Before performing such a comparative analysis of d11b, the difference between a format and a genre will be clarified. Furthermore, it will be briefly outlined in what sense the term genre is used here and what role and function it performs while keeping in mind the various competing definitions of these terms. The d11b short clips can be classified as a format or production category, since they are an original which can be protected by copyright. There are rigid boundaries to other formats. If we put d11b in the more inclusive genre category of the documentary for example, a number of related formats could be fitted in that category. While d11b can transcend one genre and be part of a second genre, animation or comedy for example, it cannot be part of another format. It follows then that a genre is a more widely defined category than the format. Genre recognition is helpful for an audience, academics and an industry. The television and film industry markets formats through categorising them in genres which elicit expectations in viewers. Viewers use genre categorizations to make sense of a format by comparing it to other formats of the same genre. Academics find patterns and principal features in formats which help them to categorize and classify formats into genres in order to theorise about the social and cultural roles that these genres perform (Altman, in Creeber, 2001).
However, as Allen (in Creeber, 2001) and many other genre theorists point out, genres and formats become ever more hybridised. Apart from the fact that these terms in themselves describe constructed ideal types which in practice often overlap, a tendency of hybridization can be traced over the past years (Turner, in Creeber, 2001). While the boundaries of series and serial are often blurred by dramas and sitcoms, the boundaries of genres are transgressed by docu-soaps or docu-dramas that combine two distinct genres without clearly favouring one over the other (ibid.). Especially the boundaries between factual television and light entertainment became more dynamic with the trend towards ´infotainment` and the rise of ´reality TV` (ibid.). Hybrid popular factual entertainment has evolved out of a need for more commercial viability in the 1980s and 90s (Beattie, 2004). While the definition of ´reality TV` has evolved from being applied to news magazine programmes based round emergency service activities to describe talk shows, docu-soaps and ´constructed` documentaries (Dovey, J., in Creeber, pp. 134-35). The hybridization already begins with the blurring of John Ellis` distinction of series and serial in contemporary television (Turner, in Creeber, 2001). Having defined a series as self-contained episodes with autonomous plot lines and a serial as containing story lines with character developments, US sitcoms such as Friends or hospital dramas such as Emergency Room blur this neat boundary by containing elements of the serial in what the industry would regard as series (Turner, in Creeber). Television series and serial open up new opportunities for programme and genre categorization, very different from the ones used in cinema.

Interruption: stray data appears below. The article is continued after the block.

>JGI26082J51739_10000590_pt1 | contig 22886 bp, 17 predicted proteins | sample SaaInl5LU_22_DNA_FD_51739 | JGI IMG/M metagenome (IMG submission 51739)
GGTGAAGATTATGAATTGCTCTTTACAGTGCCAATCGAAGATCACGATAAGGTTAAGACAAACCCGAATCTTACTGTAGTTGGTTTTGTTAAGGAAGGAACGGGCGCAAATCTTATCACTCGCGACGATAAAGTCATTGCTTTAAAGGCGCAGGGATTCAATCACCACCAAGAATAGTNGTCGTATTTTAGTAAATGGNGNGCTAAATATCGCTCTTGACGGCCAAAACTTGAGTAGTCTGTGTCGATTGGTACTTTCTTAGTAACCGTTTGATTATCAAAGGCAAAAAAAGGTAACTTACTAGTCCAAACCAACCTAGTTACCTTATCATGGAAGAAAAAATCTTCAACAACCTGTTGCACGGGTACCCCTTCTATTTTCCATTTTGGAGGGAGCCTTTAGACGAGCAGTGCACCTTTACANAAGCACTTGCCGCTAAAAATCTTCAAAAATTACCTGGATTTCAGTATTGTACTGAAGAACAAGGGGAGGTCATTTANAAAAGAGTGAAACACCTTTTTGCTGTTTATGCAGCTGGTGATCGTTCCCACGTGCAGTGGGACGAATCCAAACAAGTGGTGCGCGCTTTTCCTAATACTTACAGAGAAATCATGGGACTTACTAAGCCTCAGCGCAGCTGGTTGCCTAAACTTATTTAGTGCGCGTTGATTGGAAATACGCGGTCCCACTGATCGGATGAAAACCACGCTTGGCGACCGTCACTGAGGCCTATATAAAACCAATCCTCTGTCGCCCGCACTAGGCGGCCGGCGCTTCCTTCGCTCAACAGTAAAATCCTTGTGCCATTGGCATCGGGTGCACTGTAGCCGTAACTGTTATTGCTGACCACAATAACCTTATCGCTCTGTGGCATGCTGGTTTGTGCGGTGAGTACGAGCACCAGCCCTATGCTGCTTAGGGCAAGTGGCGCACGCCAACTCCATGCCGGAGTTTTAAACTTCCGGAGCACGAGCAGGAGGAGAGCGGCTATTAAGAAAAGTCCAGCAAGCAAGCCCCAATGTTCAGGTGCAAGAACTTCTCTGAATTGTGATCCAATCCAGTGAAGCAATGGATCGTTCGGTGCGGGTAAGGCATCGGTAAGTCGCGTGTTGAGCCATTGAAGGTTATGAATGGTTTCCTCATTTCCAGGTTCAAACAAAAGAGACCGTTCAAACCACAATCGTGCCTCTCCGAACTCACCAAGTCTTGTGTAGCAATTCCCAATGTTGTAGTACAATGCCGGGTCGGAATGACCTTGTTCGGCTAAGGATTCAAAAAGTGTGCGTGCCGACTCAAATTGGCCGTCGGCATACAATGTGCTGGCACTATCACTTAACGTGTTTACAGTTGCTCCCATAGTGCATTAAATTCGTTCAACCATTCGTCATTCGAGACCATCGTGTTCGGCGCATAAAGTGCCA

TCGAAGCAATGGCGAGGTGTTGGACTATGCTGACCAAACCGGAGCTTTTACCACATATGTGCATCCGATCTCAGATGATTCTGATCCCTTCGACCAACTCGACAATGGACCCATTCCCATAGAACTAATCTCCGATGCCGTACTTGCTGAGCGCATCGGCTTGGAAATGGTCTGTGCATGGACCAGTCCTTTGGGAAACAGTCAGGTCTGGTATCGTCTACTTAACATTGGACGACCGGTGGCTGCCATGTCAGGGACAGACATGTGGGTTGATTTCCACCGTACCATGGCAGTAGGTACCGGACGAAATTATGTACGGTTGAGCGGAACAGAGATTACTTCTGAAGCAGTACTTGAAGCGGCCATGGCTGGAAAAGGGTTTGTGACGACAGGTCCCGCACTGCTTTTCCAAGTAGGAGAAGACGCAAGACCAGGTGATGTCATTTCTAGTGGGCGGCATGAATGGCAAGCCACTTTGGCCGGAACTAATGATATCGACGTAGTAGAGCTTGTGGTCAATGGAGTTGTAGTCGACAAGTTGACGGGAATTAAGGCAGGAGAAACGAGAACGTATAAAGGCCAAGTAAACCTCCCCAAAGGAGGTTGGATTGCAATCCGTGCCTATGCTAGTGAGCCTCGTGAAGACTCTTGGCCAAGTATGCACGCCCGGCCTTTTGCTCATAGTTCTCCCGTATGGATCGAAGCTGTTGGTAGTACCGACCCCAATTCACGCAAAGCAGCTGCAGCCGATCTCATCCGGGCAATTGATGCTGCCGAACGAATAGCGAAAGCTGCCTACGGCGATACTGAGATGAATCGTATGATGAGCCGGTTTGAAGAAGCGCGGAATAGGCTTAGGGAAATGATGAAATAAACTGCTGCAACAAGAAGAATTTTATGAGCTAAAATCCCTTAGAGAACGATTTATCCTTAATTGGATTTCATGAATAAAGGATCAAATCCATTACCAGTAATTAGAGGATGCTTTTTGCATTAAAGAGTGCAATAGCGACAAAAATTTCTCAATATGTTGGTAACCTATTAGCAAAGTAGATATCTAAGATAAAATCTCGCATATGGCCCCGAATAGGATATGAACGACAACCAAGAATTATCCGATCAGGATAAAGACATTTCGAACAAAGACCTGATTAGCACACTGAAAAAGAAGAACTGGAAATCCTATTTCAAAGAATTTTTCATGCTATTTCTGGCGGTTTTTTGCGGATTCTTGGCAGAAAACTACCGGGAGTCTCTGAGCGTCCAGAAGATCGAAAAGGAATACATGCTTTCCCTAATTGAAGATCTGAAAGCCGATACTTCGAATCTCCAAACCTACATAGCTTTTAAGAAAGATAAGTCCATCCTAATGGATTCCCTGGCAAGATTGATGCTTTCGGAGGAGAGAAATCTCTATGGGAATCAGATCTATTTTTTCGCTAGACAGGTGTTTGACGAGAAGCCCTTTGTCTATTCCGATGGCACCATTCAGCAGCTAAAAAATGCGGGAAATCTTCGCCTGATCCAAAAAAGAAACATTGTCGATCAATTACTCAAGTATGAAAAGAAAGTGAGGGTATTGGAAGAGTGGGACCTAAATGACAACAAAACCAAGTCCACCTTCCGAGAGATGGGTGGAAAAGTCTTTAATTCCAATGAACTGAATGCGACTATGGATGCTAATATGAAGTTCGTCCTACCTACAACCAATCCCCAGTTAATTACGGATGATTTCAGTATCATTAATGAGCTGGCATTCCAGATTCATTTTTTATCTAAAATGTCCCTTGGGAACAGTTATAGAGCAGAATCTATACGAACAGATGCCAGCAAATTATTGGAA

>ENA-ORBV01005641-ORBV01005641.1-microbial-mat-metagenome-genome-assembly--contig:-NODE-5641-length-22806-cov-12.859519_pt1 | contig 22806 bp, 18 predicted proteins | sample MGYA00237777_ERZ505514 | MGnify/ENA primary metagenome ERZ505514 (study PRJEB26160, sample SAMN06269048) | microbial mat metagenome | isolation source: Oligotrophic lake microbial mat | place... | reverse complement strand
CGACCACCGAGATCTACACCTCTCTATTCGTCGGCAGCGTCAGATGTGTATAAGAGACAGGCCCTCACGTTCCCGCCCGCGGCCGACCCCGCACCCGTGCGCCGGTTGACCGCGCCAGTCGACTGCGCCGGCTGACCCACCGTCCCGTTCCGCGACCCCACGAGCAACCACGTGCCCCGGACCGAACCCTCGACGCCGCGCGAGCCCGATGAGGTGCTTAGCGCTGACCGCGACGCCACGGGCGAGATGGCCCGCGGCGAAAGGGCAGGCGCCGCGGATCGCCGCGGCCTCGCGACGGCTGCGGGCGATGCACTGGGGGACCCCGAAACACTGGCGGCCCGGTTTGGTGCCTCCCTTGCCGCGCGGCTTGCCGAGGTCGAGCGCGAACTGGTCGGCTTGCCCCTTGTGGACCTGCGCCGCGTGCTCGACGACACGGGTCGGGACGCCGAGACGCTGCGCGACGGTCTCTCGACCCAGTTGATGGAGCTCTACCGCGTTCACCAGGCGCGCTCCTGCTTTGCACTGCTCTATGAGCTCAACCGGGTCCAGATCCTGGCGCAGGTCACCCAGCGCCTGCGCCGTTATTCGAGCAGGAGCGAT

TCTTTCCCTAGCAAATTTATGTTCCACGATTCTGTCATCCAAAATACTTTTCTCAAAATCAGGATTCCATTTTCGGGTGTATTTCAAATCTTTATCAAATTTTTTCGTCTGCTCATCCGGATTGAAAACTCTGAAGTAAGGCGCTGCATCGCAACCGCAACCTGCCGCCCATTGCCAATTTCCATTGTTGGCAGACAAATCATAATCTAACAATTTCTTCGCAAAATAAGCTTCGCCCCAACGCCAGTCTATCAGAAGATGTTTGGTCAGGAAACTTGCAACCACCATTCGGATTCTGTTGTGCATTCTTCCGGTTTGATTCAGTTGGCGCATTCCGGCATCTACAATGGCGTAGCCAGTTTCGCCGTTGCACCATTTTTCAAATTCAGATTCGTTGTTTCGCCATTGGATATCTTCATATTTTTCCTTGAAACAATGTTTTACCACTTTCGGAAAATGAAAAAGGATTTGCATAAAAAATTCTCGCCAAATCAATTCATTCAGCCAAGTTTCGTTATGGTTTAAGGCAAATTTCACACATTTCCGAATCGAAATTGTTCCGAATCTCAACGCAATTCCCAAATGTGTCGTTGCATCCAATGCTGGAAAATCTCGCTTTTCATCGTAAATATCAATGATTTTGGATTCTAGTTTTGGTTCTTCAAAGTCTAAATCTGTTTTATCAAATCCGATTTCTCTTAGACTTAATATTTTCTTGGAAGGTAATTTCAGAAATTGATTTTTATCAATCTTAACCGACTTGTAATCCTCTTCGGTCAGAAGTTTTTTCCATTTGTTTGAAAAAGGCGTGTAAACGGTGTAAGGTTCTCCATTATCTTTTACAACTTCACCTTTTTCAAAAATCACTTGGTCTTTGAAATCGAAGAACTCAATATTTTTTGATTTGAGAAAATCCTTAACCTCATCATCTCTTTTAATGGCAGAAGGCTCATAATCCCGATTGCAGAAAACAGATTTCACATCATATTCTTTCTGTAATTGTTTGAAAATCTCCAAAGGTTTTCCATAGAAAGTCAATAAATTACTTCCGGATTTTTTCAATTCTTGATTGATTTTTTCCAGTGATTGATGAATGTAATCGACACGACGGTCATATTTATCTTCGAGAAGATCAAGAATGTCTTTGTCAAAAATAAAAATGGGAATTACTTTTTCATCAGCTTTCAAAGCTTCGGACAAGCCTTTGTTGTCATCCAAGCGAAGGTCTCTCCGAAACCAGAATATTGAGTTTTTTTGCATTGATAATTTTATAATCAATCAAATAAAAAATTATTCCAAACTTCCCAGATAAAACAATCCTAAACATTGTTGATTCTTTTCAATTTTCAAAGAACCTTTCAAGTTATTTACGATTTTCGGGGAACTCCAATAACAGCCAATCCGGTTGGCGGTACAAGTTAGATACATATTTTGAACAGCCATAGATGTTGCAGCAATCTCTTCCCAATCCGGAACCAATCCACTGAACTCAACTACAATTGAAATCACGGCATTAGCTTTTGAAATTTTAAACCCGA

Ellis (1982) argues that TV’s process of segmentalisation through series and serial is a different form and approach than the cinema’s emphasis on a single text. The series provides the necessary expectancy and anticipation that the cinema can provide in one narrative image (Ellis, 1982, p. 126). A soap opera for example would not be a soap opera, if it would only have one episode. The succession of segments organized according to the logic of series and serial are a characteristic particular to the medium of television (ibid.). Hence, it becomes apparent that each medium develops its own forms of genre categorizations. For this reason, it has to be considered that d11b is designed for the Web with its own forms of programming and genre categorization, though the format is organized according to the logic of the television series and contains many elements from television genres. Though the form of d11b can be neatly defined as a series without any character development involved, it is harder to categorize its content under a particular genre heading. That is why a comparative analysis will outline similarities and differences to various documentary types in search for a suitable genre classification. At the same time d11b is compared to the medium of television with its peculiar approach to genre. These comparative analyses will also provide more insights about the Web as a cultural form.
Since d11b is inspired by a conventional or traditional documentary, the question arises what elements make a conventional documentary and in what way is d11b different. The term documentary itself is very hotly debated. Corner (1996, p. 3) states that “documentary work is almost always premised on a certain epistemology which itself is grounded in the recording of the particular, physical real by camera and microphone.” Ellis (2005, p. 351) then expresses a certain insecurity about the truth value of these recordings when saying that “Documentary depends on a constantly renegotiated understanding of the status of its footage as evidence” in an impossible attempt “of aligning recording with reality”. Winston (2000, p. 20) goes even further by describing these recordings as “images of the real world (used) for the purposes of personal expression.” Ward (2005, p. 11) tries to account for the complexity of the genre by describing documentary as “complex interaction between text, context, producer and spectator.” Kilborn and Izod (1997, p. 7) describe the reputation of documentary as “a serious, worthy, but ultimately boring form of programming”.